Global online luxury marketplace Farfetch has set a price range for its shares of $15 to $17, but more interestingly, it said in a regulatory filing Wednesday evening that Artemis, the investment arm of France’s Pinault family, has indicated an interest in purchasing a stake in the company through its sale of shares.
Artemis controls luxury conglomerate Kering. The French investment firm has only expressed an indication of interest, and has not signed any binding agreement or commitment to purchase shares. Consequently, Artemis could decide to purchase “more, less or no Class A ordinary shares in this offering,” the filing with the U.S. Securities and Exchange Commission said, adding that the underwriters could “determine to sell more, less or no shares to Artemis.”
The Pinault company expressed an interest in buying up to $50 million in Class A ordinary shares. At the midpoint of the pricing range, that would represent 3.1 million shares. The initial public offering prospectus said Farfetch is selling 37.5 million Class A shares. The Class B ordinary shares are not being sold in the IPO, and the company’s founder and chief executive officer José Neves is the beneficial owner of those shares. Through his Class B holdings, Neves would control 78 percent of the voting power of the firm’s outstanding shares following completion of the IPO. The rights of the holders of Class A and Class B shares are identical, except for voting and conversion rights.
In Wednesday’s filing, Farfetch said it plans for trading in its shares to begin on the Big Board on Sept. 21. Using the midpoint of the pricing range, the global luxury marketplace firm would raise $600 million and have a market value of between $4.2 billion to $4.9 billion.
The London-based firm made its intentions to go public known in a regulatory filing with the Securities and Exchange Commission on Aug. 20. The shares will trade under the symbol FTCH. The net proceeds from the IPO will be used to “fund growth and other general corporate purposes, including possible acquisitions,” Farfetch said. The company in May 2015 acquired British fashion and luxury goods boutique Browns.
In its prospectus, the company said that as of June 30, the platform “connected over 2.3 million marketplace consumers in 190 countries to over 980 luxury sellers.” The company said the average order value for the six months ended June 30 was $622.10. Further, the platform provides consumers with access to more than 3,200 different brands. Retailers represent about two-thirds of the sellers, with brands comprising the remaining one-third.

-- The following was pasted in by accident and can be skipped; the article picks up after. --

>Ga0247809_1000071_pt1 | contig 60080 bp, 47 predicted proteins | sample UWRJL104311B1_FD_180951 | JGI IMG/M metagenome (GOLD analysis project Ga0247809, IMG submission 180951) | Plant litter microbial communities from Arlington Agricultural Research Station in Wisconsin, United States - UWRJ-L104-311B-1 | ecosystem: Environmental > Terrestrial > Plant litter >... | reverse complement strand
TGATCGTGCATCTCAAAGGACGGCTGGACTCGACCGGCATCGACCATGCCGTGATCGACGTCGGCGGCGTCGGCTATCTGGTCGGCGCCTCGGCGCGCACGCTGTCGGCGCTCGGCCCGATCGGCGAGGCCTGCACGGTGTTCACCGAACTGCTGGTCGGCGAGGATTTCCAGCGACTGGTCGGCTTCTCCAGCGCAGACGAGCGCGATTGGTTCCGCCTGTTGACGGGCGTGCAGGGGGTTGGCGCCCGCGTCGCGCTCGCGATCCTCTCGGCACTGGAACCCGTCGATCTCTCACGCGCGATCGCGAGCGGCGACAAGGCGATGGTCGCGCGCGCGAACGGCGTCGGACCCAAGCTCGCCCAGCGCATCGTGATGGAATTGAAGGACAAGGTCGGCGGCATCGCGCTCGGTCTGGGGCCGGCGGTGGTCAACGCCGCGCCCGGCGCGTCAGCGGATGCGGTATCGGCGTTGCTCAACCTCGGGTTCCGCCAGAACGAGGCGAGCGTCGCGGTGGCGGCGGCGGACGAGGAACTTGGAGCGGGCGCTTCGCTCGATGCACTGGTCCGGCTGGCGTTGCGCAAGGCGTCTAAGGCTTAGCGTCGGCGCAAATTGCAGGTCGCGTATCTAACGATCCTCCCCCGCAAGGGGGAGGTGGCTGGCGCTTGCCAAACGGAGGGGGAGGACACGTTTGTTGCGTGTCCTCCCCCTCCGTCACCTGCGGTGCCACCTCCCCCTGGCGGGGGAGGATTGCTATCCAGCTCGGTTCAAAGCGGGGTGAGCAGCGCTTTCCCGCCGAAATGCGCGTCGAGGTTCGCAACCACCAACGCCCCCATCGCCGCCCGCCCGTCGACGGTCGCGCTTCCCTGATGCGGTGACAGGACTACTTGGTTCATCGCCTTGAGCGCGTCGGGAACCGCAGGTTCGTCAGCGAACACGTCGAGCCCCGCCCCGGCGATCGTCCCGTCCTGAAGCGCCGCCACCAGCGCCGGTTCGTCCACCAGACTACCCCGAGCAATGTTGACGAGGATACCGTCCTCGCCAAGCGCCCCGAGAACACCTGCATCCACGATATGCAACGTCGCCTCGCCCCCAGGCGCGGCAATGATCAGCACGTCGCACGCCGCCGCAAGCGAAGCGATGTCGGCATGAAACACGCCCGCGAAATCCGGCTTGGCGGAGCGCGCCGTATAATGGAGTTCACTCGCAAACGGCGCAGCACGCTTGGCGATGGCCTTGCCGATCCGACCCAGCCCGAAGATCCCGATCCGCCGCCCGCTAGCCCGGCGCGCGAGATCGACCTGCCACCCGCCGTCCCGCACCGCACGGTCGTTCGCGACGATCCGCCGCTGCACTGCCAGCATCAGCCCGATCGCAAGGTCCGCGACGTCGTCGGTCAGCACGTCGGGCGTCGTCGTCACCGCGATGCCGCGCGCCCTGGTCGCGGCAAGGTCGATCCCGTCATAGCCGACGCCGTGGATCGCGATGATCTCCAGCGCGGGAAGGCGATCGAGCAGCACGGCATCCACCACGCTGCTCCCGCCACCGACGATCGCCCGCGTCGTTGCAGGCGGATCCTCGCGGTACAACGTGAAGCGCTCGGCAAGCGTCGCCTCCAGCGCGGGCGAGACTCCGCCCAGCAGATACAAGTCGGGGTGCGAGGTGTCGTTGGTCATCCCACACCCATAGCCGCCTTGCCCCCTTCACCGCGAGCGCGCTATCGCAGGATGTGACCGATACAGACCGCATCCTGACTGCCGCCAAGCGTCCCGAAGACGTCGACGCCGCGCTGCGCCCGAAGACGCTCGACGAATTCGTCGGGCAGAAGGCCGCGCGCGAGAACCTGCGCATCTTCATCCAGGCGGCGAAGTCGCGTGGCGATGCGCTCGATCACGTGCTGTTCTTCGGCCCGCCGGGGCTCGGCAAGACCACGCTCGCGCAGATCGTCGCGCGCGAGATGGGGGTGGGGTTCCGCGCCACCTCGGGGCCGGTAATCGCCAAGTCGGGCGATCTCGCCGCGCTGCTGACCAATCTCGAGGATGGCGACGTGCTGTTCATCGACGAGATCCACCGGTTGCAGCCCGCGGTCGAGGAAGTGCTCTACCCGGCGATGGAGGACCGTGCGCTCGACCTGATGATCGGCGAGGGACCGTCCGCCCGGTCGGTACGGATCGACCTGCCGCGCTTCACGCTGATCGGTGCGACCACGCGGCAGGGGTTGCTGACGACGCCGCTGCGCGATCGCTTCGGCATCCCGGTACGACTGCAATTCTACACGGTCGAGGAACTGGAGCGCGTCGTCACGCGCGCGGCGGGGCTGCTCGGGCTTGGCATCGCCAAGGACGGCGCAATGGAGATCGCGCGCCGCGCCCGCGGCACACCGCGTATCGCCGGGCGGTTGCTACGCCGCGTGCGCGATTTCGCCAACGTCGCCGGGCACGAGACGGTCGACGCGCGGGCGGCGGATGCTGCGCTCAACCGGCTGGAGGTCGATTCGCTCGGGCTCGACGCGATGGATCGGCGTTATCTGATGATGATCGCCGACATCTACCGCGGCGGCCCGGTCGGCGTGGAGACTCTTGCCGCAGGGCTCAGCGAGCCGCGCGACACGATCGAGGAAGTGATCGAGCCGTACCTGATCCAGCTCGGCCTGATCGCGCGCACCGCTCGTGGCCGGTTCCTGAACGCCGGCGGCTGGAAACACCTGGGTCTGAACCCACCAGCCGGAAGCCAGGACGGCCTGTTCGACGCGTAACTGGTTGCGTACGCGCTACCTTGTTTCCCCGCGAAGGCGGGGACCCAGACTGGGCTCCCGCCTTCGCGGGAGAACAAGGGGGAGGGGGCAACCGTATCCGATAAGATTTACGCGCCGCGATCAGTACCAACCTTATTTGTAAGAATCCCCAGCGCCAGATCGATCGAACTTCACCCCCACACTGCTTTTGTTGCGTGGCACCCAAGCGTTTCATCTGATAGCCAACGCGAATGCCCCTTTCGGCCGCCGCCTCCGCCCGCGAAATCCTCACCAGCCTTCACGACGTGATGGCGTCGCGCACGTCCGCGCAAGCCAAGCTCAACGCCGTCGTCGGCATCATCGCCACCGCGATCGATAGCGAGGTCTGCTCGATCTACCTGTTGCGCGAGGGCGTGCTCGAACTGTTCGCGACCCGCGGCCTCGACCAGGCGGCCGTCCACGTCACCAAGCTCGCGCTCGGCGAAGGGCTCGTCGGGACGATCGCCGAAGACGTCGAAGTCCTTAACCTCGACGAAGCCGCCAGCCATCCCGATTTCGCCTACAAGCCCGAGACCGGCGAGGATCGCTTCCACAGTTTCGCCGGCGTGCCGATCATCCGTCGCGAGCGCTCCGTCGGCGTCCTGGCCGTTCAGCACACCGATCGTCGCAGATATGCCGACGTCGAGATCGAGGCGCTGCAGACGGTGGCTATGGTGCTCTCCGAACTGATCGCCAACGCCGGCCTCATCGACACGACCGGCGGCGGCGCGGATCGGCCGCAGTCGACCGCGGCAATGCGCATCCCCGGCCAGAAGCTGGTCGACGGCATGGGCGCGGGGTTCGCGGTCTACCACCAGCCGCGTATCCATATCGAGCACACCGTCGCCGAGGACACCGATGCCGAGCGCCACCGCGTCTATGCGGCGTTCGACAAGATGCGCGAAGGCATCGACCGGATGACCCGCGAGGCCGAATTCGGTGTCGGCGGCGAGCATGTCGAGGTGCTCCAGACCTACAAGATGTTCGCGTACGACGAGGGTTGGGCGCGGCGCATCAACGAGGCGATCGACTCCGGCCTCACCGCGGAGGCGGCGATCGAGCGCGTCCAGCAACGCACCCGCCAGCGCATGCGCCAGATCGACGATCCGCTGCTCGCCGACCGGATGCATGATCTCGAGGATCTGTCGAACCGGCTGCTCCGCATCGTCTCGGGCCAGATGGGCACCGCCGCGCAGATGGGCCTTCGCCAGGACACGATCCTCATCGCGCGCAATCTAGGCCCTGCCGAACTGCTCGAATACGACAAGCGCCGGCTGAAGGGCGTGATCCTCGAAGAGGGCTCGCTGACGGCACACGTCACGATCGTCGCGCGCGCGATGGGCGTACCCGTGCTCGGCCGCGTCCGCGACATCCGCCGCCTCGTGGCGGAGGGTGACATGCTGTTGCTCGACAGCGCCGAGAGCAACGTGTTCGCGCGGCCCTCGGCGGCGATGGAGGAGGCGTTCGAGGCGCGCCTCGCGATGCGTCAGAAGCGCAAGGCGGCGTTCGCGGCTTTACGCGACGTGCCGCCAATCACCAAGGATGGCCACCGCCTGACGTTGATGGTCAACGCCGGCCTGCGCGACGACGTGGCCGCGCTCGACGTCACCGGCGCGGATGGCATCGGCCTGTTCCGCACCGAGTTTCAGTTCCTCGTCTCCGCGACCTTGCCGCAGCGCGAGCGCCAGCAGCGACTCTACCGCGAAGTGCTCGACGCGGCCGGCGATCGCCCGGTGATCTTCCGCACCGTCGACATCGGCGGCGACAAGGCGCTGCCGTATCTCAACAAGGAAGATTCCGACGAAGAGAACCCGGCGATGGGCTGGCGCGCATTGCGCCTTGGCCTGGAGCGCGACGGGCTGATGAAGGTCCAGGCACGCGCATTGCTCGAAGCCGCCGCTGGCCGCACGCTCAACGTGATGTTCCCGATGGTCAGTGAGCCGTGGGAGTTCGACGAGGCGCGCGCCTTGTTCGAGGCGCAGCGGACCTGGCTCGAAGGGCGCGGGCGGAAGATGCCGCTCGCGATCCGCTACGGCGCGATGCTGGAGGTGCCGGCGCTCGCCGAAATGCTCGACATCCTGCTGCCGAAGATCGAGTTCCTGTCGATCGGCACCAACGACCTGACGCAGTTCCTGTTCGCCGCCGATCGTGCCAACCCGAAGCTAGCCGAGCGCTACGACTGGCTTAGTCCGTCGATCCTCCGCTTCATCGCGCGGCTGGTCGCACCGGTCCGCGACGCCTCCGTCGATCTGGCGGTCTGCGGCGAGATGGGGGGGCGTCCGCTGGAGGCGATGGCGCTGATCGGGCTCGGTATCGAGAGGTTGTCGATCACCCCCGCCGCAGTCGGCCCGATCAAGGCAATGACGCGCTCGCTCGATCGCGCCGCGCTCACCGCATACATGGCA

The filing also said 98 percent of the retailers that sell on the site have “entered into an exclusive relationship with us.” Farfetch has been spearheading partnerships with major luxury brands that include Burberry and Chanel. The marketplace platform is helping Burberry expand its distribution, and with Chanel it is helping the brand incorporate digital features in its physical stores. Both are utilizing Farfetch’s Store of the Future concept to link online and off-line retailing.
The company relies on a revenue-share model, taking a commission on sales and related income from those transactions. For the six months ended June 30, the loss widened to $68.4 million, or $1.42 a diluted share, from a net loss of $29.3 million, or 75 cents a year ago. Revenues increased 55 percent to $267.5 million from $172.6 million. For the year ended Dec. 31, 2017, the company posted a loss of $112.3 million, or $2.62 a diluted share, on revenues that rose 59.4 percent to $386 million.
Neves founded the company in 2008. Farfetch scored a $397 million investment from JD.com and has been making a big push into the Chinese market. Last year, it introduced 90-minute delivery services in Shanghai, Beijing and Hong Kong. Farfetch also has a strategic relationship with Chalhoub Group for the Middle East.
The prospectus noted that Kadi Group Holding Ltd., an existing shareholder and affiliate of JD.com, also indicated plans to purchase — under certain conditions — additional Class A shares from the offering in an amount that would give it one-third of the Class A representation to maintain its current ownership percentage.